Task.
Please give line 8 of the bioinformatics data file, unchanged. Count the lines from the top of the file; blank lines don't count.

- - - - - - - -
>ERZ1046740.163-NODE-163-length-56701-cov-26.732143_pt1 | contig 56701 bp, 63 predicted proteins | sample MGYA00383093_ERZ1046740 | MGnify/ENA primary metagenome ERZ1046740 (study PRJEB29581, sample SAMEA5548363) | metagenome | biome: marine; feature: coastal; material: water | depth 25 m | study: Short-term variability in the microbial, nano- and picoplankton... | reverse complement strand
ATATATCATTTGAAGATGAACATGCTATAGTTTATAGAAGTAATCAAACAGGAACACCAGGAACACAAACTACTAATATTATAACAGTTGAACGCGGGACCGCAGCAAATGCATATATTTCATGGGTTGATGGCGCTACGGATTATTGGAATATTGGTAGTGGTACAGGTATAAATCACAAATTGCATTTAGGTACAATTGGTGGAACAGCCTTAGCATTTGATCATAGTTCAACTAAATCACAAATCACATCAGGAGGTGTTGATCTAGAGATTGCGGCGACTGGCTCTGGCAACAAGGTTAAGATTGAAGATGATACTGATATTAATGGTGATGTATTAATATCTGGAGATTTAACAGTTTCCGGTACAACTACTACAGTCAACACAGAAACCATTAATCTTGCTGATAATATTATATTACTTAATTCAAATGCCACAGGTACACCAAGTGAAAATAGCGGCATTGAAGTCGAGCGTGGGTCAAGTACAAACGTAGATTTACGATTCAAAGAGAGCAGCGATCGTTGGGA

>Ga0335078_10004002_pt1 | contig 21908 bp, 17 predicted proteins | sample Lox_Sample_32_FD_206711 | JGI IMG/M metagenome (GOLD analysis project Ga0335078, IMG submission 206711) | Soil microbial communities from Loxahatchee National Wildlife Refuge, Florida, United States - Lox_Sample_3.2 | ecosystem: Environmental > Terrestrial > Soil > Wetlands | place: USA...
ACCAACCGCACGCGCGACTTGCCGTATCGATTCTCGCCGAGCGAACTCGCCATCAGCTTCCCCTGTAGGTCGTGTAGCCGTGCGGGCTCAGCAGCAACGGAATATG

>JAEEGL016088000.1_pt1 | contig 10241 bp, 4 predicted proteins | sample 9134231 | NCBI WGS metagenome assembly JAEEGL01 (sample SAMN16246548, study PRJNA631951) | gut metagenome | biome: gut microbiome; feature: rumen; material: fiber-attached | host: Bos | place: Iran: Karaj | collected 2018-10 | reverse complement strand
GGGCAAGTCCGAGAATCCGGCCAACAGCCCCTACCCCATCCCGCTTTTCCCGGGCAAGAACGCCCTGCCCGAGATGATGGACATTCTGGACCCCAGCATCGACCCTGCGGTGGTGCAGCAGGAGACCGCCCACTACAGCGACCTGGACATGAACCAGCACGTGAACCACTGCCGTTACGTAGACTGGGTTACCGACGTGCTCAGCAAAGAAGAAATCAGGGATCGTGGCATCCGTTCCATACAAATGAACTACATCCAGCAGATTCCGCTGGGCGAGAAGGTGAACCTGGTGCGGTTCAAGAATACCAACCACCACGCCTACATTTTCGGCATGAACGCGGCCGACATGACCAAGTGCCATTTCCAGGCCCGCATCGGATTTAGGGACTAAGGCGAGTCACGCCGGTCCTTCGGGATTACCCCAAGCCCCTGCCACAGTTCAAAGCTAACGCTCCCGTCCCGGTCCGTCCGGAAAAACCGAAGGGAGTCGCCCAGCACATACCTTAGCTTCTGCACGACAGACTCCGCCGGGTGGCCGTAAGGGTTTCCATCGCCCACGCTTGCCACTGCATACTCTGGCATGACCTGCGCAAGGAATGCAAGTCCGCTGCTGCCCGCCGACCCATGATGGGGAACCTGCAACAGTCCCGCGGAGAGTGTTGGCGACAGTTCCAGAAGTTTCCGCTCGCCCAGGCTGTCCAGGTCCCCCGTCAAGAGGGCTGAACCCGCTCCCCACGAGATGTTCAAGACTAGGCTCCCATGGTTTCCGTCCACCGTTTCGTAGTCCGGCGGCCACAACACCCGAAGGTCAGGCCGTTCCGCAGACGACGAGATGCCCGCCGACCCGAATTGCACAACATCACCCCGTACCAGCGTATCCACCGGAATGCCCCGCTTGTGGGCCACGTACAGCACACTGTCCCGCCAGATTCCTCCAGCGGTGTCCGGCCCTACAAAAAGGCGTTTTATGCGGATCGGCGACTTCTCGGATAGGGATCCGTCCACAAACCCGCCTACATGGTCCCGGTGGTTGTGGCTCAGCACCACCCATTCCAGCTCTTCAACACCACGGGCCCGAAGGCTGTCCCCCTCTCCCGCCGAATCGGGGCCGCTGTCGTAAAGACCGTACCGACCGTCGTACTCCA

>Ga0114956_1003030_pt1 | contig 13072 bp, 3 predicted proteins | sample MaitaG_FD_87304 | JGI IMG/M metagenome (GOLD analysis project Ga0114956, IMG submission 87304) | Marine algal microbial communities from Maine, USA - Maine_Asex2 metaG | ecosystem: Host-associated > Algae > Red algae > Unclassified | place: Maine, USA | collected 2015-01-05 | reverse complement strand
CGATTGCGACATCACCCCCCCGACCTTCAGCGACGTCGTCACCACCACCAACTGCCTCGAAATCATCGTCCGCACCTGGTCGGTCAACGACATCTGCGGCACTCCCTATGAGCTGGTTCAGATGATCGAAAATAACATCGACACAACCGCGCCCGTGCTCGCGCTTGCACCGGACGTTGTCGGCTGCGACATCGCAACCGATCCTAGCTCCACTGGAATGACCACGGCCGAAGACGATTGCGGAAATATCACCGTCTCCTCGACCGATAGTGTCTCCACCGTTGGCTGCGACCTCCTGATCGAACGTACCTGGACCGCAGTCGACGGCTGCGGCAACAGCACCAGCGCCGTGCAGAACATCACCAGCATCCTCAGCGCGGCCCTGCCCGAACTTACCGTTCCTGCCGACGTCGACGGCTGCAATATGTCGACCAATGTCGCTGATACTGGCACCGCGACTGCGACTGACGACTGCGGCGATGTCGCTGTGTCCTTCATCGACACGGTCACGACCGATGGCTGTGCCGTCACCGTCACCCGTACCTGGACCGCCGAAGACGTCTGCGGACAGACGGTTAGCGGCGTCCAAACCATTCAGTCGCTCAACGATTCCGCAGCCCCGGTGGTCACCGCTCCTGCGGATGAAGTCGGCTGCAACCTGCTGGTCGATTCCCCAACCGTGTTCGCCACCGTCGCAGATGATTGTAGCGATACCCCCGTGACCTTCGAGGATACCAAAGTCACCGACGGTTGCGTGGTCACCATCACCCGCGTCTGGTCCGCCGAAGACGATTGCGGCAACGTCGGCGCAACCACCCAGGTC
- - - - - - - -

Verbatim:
CGATTGCGACATCACCCCCCCGACCTTCAGCGACGTCGTCACCACCACCAACTGCCTCGAAATCATCGTCCGCACCTGGTCGGTCAACGACATCTGCGGCACTCCCTATGAGCTGGTTCAGATGATCGAAAATAACATCGACACAACCGCGCCCGTGCTCGCGCTTGCACCGGACGTTGTCGGCTGCGACATCGCAACCGATCCTAGCTCCACTGGAATGACCACGGCCGAAGACGATTGCGGAAATATCACCGTCTCCTCGACCGATAGTGTCTCCACCGTTGGCTGCGACCTCCTGATCGAACGTACCTGGACCGCAGTCGACGGCTGCGGCAACAGCACCAGCGCCGTGCAGAACATCACCAGCATCCTCAGCGCGGCCCTGCCCGAACTTACCGTTCCTGCCGACGTCGACGGCTGCAATATGTCGACCAATGTCGCTGATACTGGCACCGCGACTGCGACTGACGACTGCGGCGATGTCGCTGTGTCCTTCATCGACACGGTCACGACCGATGGCTGTGCCGTCACCGTCACCCGTACCTGGACCGCCGAAGACGTCTGCGGACAGACGGTTAGCGGCGTCCAAACCATTCAGTCGCTCAACGATTCCGCAGCCCCGGTGGTCACCGCTCCTGCGGATGAAGTCGGCTGCAACCTGCTGGTCGATTCCCCAACCGTGTTCGCCACCGTCGCAGATGATTGTAGCGATACCCCCGTGACCTTCGAGGATACCAAAGTCACCGACGGTTGCGTGGTCACCATCACCCGCGTCTGGTCCGCCGAAGACGATTGCGGCAACGTCGGCGCAACCACCCAGGTC